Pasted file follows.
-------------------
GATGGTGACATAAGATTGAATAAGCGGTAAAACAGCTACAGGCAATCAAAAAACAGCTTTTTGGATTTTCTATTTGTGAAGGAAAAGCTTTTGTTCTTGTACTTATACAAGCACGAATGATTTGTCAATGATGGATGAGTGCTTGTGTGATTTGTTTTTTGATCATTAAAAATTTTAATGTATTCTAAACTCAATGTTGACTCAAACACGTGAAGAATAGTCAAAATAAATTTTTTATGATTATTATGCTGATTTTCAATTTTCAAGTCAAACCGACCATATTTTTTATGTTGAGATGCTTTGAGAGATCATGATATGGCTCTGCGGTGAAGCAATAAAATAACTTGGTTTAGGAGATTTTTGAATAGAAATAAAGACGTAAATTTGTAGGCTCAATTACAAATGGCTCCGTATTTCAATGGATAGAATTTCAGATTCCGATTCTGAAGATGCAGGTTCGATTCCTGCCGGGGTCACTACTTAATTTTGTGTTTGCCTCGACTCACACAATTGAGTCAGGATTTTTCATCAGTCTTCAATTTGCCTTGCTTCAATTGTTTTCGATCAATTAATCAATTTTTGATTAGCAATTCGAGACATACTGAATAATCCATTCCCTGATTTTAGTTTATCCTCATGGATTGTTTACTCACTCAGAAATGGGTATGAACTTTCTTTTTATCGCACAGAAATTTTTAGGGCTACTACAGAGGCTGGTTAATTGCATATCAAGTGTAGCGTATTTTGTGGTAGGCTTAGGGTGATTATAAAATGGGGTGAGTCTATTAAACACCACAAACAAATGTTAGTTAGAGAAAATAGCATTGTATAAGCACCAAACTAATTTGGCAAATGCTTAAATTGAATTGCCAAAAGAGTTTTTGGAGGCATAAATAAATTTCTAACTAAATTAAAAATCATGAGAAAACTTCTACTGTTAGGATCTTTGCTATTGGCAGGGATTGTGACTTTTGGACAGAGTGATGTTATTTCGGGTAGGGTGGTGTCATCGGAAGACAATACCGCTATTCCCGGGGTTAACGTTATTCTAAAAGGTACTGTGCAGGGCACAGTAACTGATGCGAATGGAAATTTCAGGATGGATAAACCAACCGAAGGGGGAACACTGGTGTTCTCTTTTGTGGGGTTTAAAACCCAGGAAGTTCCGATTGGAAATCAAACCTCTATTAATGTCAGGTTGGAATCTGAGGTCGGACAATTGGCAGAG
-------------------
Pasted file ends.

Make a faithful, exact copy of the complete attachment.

GATGGTGACATAAGATTGAATAAGCGGTAAAACAGCTACAGGCAATCAAAAAACAGCTTTTTGGATTTTCTATTTGTGAAGGAAAAGCTTTTGTTCTTGTACTTATACAAGCACGAATGATTTGTCAATGATGGATGAGTGCTTGTGTGATTTGTTTTTTGATCATTAAAAATTTTAATGTATTCTAAACTCAATGTTGACTCAAACACGTGAAGAATAGTCAAAATAAATTTTTTATGATTATTATGCTGATTTTCAATTTTCAAGTCAAACCGACCATATTTTTTATGTTGAGATGCTTTGAGAGATCATGATATGGCTCTGCGGTGAAGCAATAAAATAACTTGGTTTAGGAGATTTTTGAATAGAAATAAAGACGTAAATTTGTAGGCTCAATTACAAATGGCTCCGTATTTCAATGGATAGAATTTCAGATTCCGATTCTGAAGATGCAGGTTCGATTCCTGCCGGGGTCACTACTTAATTTTGTGTTTGCCTCGACTCACACAATTGAGTCAGGATTTTTCATCAGTCTTCAATTTGCCTTGCTTCAATTGTTTTCGATCAATTAATCAATTTTTGATTAGCAATTCGAGACATACTGAATAATCCATTCCCTGATTTTAGTTTATCCTCATGGATTGTTTACTCACTCAGAAATGGGTATGAACTTTCTTTTTATCGCACAGAAATTTTTAGGGCTACTACAGAGGCTGGTTAATTGCATATCAAGTGTAGCGTATTTTGTGGTAGGCTTAGGGTGATTATAAAATGGGGTGAGTCTATTAAACACCACAAACAAATGTTAGTTAGAGAAAATAGCATTGTATAAGCACCAAACTAATTTGGCAAATGCTTAAATTGAATTGCCAAAAGAGTTTTTGGAGGCATAAATAAATTTCTAACTAAATTAAAAATCATGAGAAAACTTCTACTGTTAGGATCTTTGCTATTGGCAGGGATTGTGACTTTTGGACAGAGTGATGTTATTTCGGGTAGGGTGGTGTCATCGGAAGACAATACCGCTATTCCCGGGGTTAACGTTATTCTAAAAGGTACTGTGCAGGGCACAGTAACTGATGCGAATGGAAATTTCAGGATGGATAAACCAACCGAAGGGGGAACACTGGTGTTCTCTTTTGTGGGGTTTAAAACCCAGGAAGTTCCGATTGGAAATCAAACCTCTATTAATGTCAGGTTGGAATCTGAGGTCGGACAATTGGCAGAG